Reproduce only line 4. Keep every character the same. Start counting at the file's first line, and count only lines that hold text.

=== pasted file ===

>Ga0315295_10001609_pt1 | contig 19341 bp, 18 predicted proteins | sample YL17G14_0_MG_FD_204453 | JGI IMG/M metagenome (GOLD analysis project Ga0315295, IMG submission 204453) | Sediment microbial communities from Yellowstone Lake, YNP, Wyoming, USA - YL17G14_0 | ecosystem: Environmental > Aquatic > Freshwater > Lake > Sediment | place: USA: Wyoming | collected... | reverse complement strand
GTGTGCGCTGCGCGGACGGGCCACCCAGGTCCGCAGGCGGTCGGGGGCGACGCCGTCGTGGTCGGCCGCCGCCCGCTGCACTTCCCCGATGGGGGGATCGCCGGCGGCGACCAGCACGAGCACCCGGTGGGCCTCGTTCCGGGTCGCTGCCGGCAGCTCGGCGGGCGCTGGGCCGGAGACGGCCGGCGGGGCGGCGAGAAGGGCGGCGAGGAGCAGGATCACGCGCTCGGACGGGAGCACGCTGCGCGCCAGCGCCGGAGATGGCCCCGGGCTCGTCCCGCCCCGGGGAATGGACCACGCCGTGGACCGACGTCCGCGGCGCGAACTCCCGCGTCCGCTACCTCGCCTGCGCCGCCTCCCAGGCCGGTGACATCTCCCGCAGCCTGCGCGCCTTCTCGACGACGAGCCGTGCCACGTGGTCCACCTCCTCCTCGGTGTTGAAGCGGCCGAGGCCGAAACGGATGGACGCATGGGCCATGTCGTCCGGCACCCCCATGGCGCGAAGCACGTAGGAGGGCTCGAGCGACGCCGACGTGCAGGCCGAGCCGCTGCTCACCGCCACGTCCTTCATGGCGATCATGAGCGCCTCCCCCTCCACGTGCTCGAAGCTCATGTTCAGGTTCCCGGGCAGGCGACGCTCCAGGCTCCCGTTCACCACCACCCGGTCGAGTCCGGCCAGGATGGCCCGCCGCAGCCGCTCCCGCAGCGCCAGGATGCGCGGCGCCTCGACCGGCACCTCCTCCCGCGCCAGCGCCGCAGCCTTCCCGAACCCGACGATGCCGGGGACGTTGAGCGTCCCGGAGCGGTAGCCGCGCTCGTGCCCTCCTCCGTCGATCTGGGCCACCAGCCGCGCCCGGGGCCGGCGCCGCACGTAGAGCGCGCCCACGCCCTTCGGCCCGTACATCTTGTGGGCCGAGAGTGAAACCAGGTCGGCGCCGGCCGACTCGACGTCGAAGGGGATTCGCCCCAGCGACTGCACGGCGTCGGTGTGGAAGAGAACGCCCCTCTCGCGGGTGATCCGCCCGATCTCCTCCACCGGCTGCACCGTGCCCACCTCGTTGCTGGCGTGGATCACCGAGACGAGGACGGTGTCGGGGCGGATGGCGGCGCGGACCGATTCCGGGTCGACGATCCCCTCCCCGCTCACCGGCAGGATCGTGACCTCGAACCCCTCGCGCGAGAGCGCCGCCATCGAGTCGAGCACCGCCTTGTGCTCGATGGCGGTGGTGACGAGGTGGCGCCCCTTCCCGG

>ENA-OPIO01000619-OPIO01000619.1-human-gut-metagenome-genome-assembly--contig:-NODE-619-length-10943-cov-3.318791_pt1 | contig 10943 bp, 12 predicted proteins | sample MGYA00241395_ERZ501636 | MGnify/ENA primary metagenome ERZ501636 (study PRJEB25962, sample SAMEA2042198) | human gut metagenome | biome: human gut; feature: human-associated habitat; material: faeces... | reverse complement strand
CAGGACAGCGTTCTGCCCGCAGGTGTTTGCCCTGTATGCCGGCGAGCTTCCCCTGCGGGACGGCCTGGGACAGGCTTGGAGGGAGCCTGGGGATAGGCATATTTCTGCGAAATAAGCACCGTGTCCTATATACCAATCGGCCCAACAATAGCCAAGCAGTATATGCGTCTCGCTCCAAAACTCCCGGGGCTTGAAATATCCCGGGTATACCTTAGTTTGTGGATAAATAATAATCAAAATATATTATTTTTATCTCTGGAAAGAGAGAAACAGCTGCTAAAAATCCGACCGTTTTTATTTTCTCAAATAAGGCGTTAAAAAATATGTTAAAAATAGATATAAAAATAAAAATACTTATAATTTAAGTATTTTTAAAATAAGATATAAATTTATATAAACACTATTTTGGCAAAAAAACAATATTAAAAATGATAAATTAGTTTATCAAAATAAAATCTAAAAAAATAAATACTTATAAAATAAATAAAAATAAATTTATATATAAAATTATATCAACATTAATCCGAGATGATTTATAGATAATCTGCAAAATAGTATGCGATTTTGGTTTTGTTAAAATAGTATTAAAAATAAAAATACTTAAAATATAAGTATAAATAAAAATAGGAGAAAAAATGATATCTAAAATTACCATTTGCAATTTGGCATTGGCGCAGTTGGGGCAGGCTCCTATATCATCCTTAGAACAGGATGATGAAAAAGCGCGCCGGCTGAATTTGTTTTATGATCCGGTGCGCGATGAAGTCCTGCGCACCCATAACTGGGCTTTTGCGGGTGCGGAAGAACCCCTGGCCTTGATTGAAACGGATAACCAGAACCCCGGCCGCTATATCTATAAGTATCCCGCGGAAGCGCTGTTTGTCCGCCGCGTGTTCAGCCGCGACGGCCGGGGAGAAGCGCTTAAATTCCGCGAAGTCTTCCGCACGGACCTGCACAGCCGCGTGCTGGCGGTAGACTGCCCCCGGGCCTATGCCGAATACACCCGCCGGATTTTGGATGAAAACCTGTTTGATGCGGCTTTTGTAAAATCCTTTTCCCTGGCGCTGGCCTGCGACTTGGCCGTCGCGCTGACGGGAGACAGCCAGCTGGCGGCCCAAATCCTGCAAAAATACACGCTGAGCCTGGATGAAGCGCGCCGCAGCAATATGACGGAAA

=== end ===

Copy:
CAGGACAGCGTTCTGCCCGCAGGTGTTTGCCCTGTATGCCGGCGAGCTTCCCCTGCGGGACGGCCTGGGACAGGCTTGGAGGGAGCCTGGGGATAGGCATATTTCTGCGAAATAAGCACCGTGTCCTATATACCAATCGGCCCAACAATAGCCAAGCAGTATATGCGTCTCGCTCCAAAACTCCCGGGGCTTGAAATATCCCGGGTATACCTTAGTTTGTGGATAAATAATAATCAAAATATATTATTTTTATCTCTGGAAAGAGAGAAACAGCTGCTAAAAATCCGACCGTTTTTATTTTCTCAAATAAGGCGTTAAAAAATATGTTAAAAATAGATATAAAAATAAAAATACTTATAATTTAAGTATTTTTAAAATAAGATATAAATTTATATAAACACTATTTTGGCAAAAAAACAATATTAAAAATGATAAATTAGTTTATCAAAATAAAATCTAAAAAAATAAATACTTATAAAATAAATAAAAATAAATTTATATATAAAATTATATCAACATTAATCCGAGATGATTTATAGATAATCTGCAAAATAGTATGCGATTTTGGTTTTGTTAAAATAGTATTAAAAATAAAAATACTTAAAATATAAGTATAAATAAAAATAGGAGAAAAAATGATATCTAAAATTACCATTTGCAATTTGGCATTGGCGCAGTTGGGGCAGGCTCCTATATCATCCTTAGAACAGGATGATGAAAAAGCGCGCCGGCTGAATTTGTTTTATGATCCGGTGCGCGATGAAGTCCTGCGCACCCATAACTGGGCTTTTGCGGGTGCGGAAGAACCCCTGGCCTTGATTGAAACGGATAACCAGAACCCCGGCCGCTATATCTATAAGTATCCCGCGGAAGCGCTGTTTGTCCGCCGCGTGTTCAGCCGCGACGGCCGGGGAGAAGCGCTTAAATTCCGCGAAGTCTTCCGCACGGACCTGCACAGCCGCGTGCTGGCGGTAGACTGCCCCCGGGCCTATGCCGAATACACCCGCCGGATTTTGGATGAAAACCTGTTTGATGCGGCTTTTGTAAAATCCTTTTCCCTGGCGCTGGCCTGCGACTTGGCCGTCGCGCTGACGGGAGACAGCCAGCTGGCGGCCCAAATCCTGCAAAAATACACGCTGAGCCTGGATGAAGCGCGCCGCAGCAATATGACGGAAA